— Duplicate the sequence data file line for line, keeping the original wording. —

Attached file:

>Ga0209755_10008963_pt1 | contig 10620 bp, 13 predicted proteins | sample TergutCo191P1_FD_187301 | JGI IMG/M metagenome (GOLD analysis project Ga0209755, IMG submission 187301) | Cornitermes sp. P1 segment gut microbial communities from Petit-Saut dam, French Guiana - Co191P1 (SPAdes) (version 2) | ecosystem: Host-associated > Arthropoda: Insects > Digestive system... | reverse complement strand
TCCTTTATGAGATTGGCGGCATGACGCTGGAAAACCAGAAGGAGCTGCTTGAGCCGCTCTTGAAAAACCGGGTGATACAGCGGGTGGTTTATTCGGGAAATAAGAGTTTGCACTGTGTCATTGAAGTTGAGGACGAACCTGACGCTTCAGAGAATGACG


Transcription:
>Ga0209755_10008963_pt1 | contig 10620 bp, 13 predicted proteins | sample TergutCo191P1_FD_187301 | JGI IMG/M metagenome (GOLD analysis project Ga0209755, IMG submission 187301) | Cornitermes sp. P1 segment gut microbial communities from Petit-Saut dam, French Guiana - Co191P1 (SPAdes) (version 2) | ecosystem: Host-associated > Arthropoda: Insects > Digestive system... | reverse complement strand
TCCTTTATGAGATTGGCGGCATGACGCTGGAAAACCAGAAGGAGCTGCTTGAGCCGCTCTTGAAAAACCGGGTGATACAGCGGGTGGTTTATTCGGGAAATAAGAGTTTGCACTGTGTCATTGAAGTTGAGGACGAACCTGACGCTTCAGAGAATGACG